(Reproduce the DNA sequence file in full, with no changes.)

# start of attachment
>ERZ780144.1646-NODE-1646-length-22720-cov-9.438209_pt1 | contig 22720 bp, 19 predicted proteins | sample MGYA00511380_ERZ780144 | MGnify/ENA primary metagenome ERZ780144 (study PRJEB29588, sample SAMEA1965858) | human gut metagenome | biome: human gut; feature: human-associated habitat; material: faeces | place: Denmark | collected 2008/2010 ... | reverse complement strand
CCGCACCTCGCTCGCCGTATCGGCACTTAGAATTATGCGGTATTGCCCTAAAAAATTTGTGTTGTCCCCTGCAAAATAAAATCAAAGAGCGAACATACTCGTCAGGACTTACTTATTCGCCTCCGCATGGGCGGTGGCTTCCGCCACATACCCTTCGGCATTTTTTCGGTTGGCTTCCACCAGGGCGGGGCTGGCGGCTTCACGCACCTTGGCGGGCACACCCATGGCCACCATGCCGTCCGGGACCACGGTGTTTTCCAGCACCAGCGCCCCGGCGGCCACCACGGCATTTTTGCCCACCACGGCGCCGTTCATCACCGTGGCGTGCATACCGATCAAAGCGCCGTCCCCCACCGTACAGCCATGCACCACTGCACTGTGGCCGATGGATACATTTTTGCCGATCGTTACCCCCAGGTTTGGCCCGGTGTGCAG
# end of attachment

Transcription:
>ERZ780144.1646-NODE-1646-length-22720-cov-9.438209_pt1 | contig 22720 bp, 19 predicted proteins | sample MGYA00511380_ERZ780144 | MGnify/ENA primary metagenome ERZ780144 (study PRJEB29588, sample SAMEA1965858) | human gut metagenome | biome: human gut; feature: human-associated habitat; material: faeces | place: Denmark | collected 2008/2010 ... | reverse complement strand
CCGCACCTCGCTCGCCGTATCGGCACTTAGAATTATGCGGTATTGCCCTAAAAAATTTGTGTTGTCCCCTGCAAAATAAAATCAAAGAGCGAACATACTCGTCAGGACTTACTTATTCGCCTCCGCATGGGCGGTGGCTTCCGCCACATACCCTTCGGCATTTTTTCGGTTGGCTTCCACCAGGGCGGGGCTGGCGGCTTCACGCACCTTGGCGGGCACACCCATGGCCACCATGCCGTCCGGGACCACGGTGTTTTCCAGCACCAGCGCCCCGGCGGCCACCACGGCATTTTTGCCCACCACGGCGCCGTTCATCACCGTGGCGTGCATACCGATCAAAGCGCCGTCCCCCACCGTACAGCCATGCACCACTGCACTGTGGCCGATGGATACATTTTTGCCGATCGTTACCCCCAGGTTTGGCCCGGTGTGCAG